World Wrestling Entertainment would like to express its deepest condolences to Christopher Klucsaritis’ family and friends on his tragic passing. Klucsaritis was under contract with WWE from March 2001 until February 2004 and performed under the name “Chris Kanyon.”
The rest of the story, from the Wrestling Observer website:
Chris Klucsaritis, who wrestled as Chris Kanyon, passed away last night from an overdose of pills at his apartment in the Sunnyside section of Queens, NY, last night. He was 40.
Klucsaritis’ death is believed to be a suicide. He had been open about suffering from a bipolar disorder and had talked and threatened suicide many times in the past according to those who are close with him.
He had been talking about going through another bout with depression and taking his life earlier in the week.
Klucsaritis was trained locally in New York by Bobby Bold Eagle, and later in Columbua, SC by Lillian “Fabulous Moolah” Ellison at her home gym in Columbia, SC, and developed into an innovative and underrated wrestler. He debuted in 1992, and wrestled the bulk of his career for WCW.
He started with Mark Starr as part of a tag team “Men at Work,” and later developed the Mortis gimmick. His highest profile role, including holding the WCW tag team titles, came with Diamond Dallas Page and Bam Bam Bigelow as the Jersey Triad.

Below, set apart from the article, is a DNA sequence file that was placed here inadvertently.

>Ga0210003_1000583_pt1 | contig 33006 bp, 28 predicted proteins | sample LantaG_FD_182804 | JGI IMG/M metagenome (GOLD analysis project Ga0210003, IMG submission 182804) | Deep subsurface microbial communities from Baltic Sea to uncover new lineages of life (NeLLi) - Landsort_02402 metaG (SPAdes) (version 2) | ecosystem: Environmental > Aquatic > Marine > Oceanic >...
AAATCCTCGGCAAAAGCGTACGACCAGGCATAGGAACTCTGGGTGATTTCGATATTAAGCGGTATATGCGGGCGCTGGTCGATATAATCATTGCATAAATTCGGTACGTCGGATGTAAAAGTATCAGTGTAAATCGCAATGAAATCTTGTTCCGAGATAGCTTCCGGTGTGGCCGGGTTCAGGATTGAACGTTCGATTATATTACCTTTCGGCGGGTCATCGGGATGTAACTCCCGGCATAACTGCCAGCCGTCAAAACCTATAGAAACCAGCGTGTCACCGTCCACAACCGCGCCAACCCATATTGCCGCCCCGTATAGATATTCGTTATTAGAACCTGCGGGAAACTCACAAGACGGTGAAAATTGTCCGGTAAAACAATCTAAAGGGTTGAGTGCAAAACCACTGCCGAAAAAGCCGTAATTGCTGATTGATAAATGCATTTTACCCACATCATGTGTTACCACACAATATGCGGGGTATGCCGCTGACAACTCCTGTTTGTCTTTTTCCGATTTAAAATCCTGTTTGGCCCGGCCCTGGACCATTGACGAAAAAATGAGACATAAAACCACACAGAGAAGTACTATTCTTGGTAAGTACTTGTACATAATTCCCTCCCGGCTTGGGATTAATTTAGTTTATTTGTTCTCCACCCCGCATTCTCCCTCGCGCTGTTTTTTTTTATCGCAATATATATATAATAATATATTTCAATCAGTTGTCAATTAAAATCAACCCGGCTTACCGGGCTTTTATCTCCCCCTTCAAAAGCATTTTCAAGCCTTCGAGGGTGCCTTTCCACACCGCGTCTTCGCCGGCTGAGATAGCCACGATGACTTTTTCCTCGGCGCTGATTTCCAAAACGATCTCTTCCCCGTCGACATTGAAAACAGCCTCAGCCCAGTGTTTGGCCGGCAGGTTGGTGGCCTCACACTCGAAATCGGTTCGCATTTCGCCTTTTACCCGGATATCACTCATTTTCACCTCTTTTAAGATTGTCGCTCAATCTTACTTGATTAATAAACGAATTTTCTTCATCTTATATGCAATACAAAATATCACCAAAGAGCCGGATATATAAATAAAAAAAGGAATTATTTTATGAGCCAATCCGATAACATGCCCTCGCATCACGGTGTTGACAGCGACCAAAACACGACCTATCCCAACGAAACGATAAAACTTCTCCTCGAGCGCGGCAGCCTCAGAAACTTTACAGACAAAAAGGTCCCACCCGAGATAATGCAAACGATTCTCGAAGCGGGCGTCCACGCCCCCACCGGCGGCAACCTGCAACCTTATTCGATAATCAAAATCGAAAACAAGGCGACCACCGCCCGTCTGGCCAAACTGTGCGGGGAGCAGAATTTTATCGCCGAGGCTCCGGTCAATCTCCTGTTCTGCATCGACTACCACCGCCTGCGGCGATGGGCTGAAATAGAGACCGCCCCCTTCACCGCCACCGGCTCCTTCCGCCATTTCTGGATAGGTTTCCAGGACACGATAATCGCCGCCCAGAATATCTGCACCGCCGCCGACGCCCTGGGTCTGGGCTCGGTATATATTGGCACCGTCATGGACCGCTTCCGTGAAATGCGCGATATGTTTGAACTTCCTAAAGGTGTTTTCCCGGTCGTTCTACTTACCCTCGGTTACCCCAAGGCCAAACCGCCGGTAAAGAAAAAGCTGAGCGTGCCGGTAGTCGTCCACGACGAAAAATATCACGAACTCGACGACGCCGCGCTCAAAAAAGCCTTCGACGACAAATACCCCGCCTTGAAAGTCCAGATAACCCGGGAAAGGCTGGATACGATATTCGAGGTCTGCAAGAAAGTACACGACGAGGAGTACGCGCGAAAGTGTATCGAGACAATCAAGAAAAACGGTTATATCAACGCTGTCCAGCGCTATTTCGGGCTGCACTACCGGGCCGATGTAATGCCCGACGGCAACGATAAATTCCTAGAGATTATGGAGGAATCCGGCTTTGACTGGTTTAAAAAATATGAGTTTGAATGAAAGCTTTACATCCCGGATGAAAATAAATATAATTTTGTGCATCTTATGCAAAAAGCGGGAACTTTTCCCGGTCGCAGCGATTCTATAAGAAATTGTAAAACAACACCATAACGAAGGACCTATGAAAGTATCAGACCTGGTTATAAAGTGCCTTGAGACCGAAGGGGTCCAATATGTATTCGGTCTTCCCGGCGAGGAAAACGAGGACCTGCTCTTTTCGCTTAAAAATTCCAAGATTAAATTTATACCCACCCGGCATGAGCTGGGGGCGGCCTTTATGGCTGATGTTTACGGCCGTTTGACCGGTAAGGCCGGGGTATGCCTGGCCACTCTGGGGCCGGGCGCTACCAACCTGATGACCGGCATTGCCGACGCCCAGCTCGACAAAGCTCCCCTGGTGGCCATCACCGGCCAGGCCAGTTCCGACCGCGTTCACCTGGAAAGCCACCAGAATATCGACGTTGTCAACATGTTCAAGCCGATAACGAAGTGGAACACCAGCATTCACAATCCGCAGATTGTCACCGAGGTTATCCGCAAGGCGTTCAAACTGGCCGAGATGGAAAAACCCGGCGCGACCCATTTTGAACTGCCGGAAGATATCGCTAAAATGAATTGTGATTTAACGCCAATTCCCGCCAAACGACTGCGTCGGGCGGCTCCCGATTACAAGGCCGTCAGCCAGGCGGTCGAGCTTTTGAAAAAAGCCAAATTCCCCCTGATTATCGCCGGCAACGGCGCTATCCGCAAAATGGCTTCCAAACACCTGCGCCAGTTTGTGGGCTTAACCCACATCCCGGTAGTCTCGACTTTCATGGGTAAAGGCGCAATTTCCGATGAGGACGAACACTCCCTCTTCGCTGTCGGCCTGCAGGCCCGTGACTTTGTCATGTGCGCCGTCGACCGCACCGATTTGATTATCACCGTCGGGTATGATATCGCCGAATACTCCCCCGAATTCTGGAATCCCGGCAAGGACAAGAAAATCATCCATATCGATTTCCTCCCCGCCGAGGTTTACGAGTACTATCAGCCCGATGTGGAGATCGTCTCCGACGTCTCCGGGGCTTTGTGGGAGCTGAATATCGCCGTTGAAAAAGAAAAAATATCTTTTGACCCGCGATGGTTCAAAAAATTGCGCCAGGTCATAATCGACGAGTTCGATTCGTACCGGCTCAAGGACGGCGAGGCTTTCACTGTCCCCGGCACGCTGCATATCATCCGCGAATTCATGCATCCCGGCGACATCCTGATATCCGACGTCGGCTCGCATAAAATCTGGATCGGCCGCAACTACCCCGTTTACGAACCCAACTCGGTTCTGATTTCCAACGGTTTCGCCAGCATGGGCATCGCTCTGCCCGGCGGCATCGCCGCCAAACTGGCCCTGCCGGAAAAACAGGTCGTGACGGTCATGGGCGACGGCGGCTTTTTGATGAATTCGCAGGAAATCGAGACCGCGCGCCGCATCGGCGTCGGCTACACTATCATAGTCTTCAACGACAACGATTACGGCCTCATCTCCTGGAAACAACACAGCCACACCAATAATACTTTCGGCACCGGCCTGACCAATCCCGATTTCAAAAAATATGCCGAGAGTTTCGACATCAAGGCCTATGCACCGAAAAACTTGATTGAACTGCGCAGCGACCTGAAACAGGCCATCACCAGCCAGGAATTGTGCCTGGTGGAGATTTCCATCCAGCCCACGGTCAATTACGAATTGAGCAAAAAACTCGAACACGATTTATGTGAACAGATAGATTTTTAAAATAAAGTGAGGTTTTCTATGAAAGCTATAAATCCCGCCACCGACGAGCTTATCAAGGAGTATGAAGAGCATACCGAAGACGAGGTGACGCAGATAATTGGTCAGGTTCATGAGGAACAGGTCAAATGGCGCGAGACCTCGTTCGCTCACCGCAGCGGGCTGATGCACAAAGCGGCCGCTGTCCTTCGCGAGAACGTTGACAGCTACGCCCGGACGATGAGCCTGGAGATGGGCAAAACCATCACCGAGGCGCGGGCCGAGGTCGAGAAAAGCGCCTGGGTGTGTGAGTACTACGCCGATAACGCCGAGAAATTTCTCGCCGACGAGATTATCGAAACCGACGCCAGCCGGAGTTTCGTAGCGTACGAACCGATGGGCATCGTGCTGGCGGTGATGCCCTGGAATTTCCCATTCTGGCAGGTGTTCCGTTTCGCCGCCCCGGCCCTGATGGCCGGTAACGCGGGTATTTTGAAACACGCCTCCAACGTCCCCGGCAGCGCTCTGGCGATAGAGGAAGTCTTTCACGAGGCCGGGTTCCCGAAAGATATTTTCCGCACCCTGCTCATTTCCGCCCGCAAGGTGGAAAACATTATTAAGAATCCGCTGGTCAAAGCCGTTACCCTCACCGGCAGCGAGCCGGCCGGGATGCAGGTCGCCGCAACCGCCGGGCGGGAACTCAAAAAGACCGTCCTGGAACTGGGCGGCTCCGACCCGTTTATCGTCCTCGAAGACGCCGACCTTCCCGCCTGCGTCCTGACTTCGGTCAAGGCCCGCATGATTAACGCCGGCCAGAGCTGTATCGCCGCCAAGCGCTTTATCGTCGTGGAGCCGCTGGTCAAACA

During that period, he also worked in Hollywood on movie sets during a boom period for pro wrestling when the movie industry was interested in films, including on “Ready to Rumble” and a made-for-TV movie on Jesse Ventura.
He was a victim of the demise of WCW, as WWE wasn’t really a good fit for him stylistically. Even though he was 6-3, he did not possess the kind of look they wanted. He was also plagued by injuries during that period and was finally released in 2004.
He attempted to get back into the major leagues doing a gimmick as the first openly gay pro wrestler, later admitting to be gay in real life. He tried to garner publicity claiming WWE fired him for being gay, but the publicity went nowhere. TNA was also not interested in the gimmick. He had wrestled sparingly in recent years, had announced a retirement, but still on occasion wrestled.
He was part of a lawsuit with Scott Levy and Mike Sanders against WWE for misclassifying wrestlers as independent contracts, but the suit was thrown out of court because the statute of limitations had expired on filing such a suit.